A simple solution: wrap a fork, knife and spoon in a cloth napkin, and throw the small bundle into your purse or the glove compartment of your car. Even better, keep the silverware contained in a thermos so you have a handy alternative to a disposable paper coffee cup, too. You can simply skip the plastic straw you're typically offered with your cold brew, or you can purchase a reusable, stainless steel straw online if you prefer an eco-friendly way to slurp.
3. Eat more local produce.
Livestock is responsible more greenhouse gas emissions than all forms of transportation combined. Cows and sheep alone create 37% of the methane effusion that's attributed to human activity, and that methane is 23 times more powerful as a cause of global warming than CO2. Meat production also requires massive amounts of water compared to crop farming – it takes an estimated 2,400 gallons of water to make one mere pound of meat (compared to 25 gallons of water for one pound of wheat). And these are just a few of the ways that eating animal products takes a toll on the environment.
But switching to fruits and vegetables isn't a complete solution, since transporting produce across the continent demands loads of fuel – read: more greenhouse gas emissions. The ultimate earth-friendly diet consists of plant-based feasts from local produce. But for most of us, that probably feels unrealistic as an all-day, every-day approach. Implement a small change instead: commit to a trip to your nearest farmer's market at least once or twice a month (marked on your calendar, so you can't miss it), and stock up on seasonal veggies while you're there. Then, commit to cooking them up in as many plant-based meals as you can manage, whether that comes out to just "one part plant" a day, a week or a month. (Because every pound of food really does count.)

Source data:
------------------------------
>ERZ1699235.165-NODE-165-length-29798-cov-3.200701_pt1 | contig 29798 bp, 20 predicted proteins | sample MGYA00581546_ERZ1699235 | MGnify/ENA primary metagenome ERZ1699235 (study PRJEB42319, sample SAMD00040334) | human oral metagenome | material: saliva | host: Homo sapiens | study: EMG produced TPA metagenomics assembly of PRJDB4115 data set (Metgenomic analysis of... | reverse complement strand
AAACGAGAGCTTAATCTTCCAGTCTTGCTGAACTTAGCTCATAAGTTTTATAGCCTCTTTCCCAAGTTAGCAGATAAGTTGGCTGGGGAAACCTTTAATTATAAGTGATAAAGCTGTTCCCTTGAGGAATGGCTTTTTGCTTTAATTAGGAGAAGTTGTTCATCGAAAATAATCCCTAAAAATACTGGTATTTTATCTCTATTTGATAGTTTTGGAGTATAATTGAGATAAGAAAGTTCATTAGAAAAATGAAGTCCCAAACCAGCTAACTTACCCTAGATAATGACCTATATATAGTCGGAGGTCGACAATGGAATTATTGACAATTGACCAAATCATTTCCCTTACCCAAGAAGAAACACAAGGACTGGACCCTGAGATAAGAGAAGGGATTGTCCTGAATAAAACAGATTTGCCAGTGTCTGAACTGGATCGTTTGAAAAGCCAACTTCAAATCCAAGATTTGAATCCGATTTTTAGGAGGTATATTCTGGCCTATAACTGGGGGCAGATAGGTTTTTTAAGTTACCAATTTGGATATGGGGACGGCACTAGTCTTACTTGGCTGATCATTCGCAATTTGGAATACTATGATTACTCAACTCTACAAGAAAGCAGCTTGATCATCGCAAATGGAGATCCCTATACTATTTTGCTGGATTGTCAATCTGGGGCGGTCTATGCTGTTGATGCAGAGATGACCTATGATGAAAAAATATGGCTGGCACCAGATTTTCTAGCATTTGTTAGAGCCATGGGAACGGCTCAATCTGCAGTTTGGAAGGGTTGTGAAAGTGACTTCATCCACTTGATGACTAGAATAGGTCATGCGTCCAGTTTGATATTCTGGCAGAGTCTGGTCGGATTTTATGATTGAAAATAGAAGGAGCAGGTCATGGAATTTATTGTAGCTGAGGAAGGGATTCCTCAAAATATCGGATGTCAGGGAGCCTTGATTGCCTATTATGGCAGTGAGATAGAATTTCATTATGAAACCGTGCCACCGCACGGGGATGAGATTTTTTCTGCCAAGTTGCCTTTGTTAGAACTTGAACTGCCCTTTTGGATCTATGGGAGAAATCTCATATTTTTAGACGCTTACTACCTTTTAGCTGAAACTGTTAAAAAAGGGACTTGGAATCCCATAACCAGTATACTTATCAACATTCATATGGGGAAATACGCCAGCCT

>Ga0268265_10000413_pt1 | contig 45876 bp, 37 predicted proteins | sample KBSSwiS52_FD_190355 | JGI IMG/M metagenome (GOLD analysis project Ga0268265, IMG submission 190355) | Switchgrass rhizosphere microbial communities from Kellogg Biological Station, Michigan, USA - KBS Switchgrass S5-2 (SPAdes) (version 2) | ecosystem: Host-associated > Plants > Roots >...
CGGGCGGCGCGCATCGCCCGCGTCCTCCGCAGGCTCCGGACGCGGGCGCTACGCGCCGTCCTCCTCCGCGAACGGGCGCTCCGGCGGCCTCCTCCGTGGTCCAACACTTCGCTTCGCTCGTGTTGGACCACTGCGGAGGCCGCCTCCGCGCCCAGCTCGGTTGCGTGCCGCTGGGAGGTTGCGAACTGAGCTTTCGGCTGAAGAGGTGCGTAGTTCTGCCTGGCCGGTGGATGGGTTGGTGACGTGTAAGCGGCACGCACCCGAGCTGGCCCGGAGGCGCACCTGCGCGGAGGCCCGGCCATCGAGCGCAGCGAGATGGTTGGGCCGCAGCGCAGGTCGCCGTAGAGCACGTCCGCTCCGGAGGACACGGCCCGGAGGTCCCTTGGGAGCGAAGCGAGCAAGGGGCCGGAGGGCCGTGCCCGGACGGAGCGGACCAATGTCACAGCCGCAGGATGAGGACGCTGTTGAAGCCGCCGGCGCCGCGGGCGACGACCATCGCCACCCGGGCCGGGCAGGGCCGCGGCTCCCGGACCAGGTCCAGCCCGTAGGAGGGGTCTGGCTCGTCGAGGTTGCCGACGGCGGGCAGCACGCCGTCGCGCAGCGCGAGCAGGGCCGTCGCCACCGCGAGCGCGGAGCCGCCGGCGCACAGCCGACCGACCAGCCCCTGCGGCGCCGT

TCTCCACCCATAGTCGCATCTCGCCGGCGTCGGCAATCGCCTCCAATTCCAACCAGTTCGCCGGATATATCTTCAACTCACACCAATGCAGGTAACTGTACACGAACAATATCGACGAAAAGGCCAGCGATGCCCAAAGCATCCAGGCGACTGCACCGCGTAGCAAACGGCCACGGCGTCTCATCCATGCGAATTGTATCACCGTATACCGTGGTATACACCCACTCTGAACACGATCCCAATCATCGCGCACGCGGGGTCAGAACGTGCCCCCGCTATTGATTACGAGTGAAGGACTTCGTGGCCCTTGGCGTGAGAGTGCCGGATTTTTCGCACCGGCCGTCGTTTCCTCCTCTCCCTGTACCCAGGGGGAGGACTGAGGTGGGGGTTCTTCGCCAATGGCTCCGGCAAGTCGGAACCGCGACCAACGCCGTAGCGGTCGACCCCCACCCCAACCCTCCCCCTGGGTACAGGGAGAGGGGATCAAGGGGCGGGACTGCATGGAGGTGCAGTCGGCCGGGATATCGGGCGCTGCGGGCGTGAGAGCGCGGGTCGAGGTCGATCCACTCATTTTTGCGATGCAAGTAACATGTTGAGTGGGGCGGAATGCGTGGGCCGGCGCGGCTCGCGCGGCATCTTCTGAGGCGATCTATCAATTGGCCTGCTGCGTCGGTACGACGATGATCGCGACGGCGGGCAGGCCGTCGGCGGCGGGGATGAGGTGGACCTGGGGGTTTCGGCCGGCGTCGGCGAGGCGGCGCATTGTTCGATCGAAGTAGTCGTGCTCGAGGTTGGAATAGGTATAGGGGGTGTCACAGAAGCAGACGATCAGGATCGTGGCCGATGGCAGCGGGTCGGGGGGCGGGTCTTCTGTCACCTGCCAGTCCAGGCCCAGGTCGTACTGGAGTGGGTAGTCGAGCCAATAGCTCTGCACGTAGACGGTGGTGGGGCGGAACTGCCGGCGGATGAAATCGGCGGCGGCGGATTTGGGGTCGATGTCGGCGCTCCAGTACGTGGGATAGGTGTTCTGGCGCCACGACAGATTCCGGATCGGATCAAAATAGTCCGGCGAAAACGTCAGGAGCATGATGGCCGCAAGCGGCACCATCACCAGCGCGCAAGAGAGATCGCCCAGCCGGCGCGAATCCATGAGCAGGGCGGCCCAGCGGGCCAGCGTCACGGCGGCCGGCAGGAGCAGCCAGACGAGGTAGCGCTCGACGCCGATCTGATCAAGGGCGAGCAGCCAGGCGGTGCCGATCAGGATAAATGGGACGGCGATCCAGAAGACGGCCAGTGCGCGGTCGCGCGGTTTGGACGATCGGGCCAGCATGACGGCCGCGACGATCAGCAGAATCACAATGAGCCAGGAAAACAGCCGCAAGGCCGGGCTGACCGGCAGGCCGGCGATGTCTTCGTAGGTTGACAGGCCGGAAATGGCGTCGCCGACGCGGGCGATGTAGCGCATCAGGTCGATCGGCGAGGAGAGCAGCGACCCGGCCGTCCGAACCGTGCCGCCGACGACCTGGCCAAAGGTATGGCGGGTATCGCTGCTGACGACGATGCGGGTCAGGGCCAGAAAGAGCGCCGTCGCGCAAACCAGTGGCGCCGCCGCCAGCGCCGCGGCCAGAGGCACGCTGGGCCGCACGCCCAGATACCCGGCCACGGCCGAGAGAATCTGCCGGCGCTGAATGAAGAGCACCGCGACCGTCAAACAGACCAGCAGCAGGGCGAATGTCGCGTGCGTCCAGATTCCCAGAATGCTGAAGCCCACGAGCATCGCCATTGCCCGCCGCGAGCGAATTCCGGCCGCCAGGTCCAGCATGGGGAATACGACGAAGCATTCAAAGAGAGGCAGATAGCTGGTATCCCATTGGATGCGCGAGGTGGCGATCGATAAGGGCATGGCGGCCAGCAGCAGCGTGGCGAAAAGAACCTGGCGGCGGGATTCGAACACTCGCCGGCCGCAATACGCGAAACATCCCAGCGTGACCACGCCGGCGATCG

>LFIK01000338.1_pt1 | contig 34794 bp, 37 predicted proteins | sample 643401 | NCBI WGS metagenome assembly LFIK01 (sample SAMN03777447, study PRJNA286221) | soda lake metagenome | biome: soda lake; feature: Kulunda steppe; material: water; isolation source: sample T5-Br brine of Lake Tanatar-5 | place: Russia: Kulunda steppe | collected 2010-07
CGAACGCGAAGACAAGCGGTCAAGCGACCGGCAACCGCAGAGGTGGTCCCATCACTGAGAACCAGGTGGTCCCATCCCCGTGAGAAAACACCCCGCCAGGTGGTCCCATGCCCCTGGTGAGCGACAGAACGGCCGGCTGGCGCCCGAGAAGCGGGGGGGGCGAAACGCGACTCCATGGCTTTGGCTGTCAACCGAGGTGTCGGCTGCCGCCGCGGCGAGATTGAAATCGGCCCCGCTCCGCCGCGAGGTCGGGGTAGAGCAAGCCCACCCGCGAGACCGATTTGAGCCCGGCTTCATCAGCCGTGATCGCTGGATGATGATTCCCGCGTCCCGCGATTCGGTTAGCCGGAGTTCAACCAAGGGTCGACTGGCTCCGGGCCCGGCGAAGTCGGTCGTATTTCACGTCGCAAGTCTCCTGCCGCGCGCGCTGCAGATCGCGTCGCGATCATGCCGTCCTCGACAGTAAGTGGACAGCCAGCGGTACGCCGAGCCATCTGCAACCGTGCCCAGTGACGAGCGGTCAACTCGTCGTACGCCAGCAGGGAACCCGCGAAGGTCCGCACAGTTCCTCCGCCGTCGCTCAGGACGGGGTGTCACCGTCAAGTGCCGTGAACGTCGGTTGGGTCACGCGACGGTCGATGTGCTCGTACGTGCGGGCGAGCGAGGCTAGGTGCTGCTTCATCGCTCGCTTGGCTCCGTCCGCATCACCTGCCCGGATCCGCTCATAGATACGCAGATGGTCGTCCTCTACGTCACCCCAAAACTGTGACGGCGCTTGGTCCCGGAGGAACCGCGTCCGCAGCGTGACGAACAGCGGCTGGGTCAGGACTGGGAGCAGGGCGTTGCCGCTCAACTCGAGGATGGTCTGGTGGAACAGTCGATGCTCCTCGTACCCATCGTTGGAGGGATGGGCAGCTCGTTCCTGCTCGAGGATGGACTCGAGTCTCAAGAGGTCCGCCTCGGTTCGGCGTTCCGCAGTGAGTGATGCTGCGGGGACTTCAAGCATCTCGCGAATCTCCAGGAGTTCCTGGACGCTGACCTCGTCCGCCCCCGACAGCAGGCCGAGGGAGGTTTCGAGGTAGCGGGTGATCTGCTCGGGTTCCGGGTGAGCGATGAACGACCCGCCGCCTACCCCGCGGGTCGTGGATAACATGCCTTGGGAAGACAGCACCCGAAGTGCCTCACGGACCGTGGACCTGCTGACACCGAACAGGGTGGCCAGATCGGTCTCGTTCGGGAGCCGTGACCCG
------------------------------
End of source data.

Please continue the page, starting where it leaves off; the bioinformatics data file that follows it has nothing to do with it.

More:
4. Before you recycle, reuse.
That emptied peanut butter jar can become a container for ground coffee, whole nuts or other pantry items, or it can even be used to store q-tips and cotton balls in the bathroom. The plastic bag inside a finished cereal box can be used in place of a ziplock with the help of a clip or two, and the cereal box itself can be cut up to make dividers and organizers for your desk and kitchen drawers. Old clothes can be ripped into rags to replace paper towels. Aluminum cans can be transformed to small succulent planters for the windowsill or put to work as holders for pencils and pens, paper clips and other miscellaneous items. If you're DIY savvy, you'll find far more inventive ideas smattered across Pinterest, but these are just a handful that even the least crafty of us can manage.
The recycling bin beats the trash can, but the recycling industry is still far from perfect, and the best solution to limit waste is repurposing within your own home. This doesn't mean you have to hoard every last material that enters your doors, but it does mean you can take an extra moment to consider an alternative use before you dispose of things.
p.s. Have you tried these all-natural herbal remedies to beat seasonal allergies?